A pair of events being held in the United Kingdom will focus on whistleblowing in the country. In particular, the events will feature a leading whistleblower attorney’s insights into how U.K. whistleblowers can leverage the United States’ effective whistleblower laws to expose fraud and corruption occurring in the U.K.
On May 25, a combination in-person and virtual event will highlight whistleblower developments in both the United States and the United Kingdom. The event is entitled “Realising the Potential of Whistleblowers” and is cosponsored by the U.S.’s National Whistleblower Center and the U.K.’s 4-5 Gray’s Inn Square and WhistleblowersUK. It will feature a conversation between leading whistleblower attorney Stephen M. Kohn of Kohn, Kohn & Colapinto and Georgina Halford-Hall, the CEO of WhistleblowersUK. Alexandra Sidossis of 4-5 Gray’s Inn Square will moderate the conversation which is scheduled for 2 pm BST or 9 am EST. The event is free and open to the public.
On May 26, Kohn will also be featured in conversation at the ACi Banking Investigators Forum. The in-person event features a wide range of programming specifically for the banking investigators community. Kohn will be featured in a “Fireside Chat” with the event organizer, in which he will cover the efficacy of U.S. whistleblower programs in rooting out banking fraud and corruption. He will also touch upon the motivations of bank employees who blow the whistle as well as on banks’ internal whistleblowing investigations. The event is open to banking professionals only.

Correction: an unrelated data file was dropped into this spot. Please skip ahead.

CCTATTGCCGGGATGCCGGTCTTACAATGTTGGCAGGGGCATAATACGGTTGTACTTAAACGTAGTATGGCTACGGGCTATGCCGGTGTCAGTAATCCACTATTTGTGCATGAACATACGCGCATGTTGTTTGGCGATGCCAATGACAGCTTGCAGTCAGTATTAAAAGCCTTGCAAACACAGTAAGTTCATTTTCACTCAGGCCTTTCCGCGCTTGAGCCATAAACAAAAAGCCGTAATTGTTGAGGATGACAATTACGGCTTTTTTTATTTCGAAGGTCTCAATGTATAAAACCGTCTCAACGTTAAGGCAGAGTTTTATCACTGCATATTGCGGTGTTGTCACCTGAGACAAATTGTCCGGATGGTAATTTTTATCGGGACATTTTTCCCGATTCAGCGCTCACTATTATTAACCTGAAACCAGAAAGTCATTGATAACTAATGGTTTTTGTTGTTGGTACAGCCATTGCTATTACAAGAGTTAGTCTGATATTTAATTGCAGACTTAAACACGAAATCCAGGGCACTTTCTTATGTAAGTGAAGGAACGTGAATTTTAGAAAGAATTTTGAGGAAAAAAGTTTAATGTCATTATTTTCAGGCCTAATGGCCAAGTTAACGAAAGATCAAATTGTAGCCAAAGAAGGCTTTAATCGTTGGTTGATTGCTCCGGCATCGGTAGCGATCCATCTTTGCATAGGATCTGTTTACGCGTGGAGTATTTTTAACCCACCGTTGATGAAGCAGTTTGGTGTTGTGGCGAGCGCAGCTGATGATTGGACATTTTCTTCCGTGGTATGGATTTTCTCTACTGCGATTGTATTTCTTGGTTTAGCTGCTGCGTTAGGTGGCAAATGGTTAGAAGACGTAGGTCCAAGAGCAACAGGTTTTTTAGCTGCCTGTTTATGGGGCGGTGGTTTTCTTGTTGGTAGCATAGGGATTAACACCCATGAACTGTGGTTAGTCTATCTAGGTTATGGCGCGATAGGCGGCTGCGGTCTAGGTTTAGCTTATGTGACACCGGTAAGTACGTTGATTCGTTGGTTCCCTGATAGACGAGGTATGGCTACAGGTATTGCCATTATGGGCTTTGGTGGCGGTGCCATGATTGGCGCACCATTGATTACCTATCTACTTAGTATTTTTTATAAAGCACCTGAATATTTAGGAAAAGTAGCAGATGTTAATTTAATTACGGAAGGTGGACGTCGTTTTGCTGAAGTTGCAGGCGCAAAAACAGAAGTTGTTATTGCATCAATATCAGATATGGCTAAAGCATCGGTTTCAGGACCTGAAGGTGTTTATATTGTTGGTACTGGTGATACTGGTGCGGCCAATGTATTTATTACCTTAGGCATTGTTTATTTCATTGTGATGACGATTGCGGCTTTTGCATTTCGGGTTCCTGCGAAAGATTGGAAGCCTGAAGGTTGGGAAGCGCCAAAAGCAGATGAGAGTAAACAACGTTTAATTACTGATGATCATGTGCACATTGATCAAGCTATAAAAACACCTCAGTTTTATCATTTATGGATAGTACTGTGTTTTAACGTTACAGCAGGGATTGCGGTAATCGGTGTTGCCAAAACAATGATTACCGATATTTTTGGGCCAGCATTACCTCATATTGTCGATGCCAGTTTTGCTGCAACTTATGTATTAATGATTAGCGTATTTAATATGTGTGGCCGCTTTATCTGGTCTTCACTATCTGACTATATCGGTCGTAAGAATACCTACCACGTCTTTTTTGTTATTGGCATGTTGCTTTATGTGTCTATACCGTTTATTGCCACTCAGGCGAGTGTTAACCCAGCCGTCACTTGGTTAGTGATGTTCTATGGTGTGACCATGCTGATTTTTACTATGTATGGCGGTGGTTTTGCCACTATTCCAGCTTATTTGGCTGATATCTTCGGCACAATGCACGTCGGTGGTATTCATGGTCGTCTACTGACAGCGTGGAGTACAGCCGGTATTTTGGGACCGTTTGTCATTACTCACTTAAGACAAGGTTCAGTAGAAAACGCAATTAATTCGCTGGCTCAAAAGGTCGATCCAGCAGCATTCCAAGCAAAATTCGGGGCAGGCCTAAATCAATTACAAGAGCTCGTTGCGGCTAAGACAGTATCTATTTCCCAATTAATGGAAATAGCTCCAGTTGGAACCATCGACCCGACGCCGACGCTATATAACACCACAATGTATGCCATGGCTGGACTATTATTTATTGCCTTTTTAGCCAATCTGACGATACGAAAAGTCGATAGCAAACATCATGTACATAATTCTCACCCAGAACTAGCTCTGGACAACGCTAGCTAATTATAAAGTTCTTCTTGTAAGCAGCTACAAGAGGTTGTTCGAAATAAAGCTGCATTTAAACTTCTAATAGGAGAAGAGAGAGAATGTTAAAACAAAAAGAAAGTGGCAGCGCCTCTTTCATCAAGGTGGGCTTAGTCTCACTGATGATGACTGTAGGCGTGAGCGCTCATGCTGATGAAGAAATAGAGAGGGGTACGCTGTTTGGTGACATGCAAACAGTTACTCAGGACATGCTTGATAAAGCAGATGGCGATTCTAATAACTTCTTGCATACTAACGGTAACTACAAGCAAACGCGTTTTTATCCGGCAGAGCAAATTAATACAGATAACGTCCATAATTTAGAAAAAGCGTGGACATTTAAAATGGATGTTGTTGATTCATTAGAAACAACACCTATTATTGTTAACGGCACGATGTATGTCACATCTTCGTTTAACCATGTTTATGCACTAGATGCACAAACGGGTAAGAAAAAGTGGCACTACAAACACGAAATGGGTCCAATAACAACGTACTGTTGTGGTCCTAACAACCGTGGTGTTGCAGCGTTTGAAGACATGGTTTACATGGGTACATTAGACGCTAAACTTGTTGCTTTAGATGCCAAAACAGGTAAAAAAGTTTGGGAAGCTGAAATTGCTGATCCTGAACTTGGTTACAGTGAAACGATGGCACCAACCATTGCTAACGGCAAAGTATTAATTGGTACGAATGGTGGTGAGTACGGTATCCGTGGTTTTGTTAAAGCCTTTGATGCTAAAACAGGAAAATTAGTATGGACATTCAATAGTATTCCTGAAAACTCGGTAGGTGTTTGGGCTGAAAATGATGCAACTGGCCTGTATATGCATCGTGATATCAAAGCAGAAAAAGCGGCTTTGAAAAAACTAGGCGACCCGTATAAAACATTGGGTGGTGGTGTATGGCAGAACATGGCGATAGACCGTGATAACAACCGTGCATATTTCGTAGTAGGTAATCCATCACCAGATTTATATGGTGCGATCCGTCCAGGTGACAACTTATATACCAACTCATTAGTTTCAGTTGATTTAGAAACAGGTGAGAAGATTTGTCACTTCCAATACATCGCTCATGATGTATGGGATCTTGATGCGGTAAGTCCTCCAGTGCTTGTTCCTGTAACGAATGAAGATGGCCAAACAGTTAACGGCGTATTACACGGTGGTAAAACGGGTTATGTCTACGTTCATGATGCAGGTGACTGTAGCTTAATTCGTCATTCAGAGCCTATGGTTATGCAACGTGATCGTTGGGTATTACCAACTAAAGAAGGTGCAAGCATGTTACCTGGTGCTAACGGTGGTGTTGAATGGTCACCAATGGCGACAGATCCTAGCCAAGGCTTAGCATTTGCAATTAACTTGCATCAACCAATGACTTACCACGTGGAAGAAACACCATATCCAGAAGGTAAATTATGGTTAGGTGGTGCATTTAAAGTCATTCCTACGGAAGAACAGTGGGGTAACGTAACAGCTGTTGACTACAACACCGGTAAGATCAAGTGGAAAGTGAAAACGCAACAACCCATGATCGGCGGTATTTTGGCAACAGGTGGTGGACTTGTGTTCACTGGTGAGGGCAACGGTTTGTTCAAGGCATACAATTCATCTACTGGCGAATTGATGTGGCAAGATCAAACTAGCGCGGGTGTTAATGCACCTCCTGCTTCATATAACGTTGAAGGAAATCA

“U.S. whistleblower laws can be applied to frauds committed in the U.K.,” said Kohn, who is also the Chairman of the Board of the National Whistleblower Center. “I’m looking forward to working with attorneys and NGOs in the U.K. interested in using these highly effective laws to fight corruption.”
Over the past decade, whistleblowers from the U.K. have flocked to U.S. whistleblower programs in high numbers. From 2011 through the 2021 fiscal year, the U.S. Securities and Exchange Commission (SEC) received 5,044 whistleblower tips from individuals located outside the U.S. 699 of these tips came from the U.K., more than from any other country.
Whistleblower advocates suggest that these statistics are indicative of the U.K.’s failure to properly protect and incentivize corporate whistleblowers. The SEC’s U.K. counterpart, the Financial Conduct Authority (FCA), has explicitly decided to not offer monetary awards to whistleblowers. Furthermore, the U.K.’s primary whistleblower protection law, the Public Interest Disclosure Act of 1998 (PIDA), is, according to whistleblower advocates, an outdated law which does not properly protect whistleblowers.
Given the shortcomings of the U.K.’s whistleblower system, whistleblower advocates say that it should not be surprising that so many U.K. whistleblowers make their disclosures to the SEC, which offers monetary awards and promises of anonymity.
Register for the events: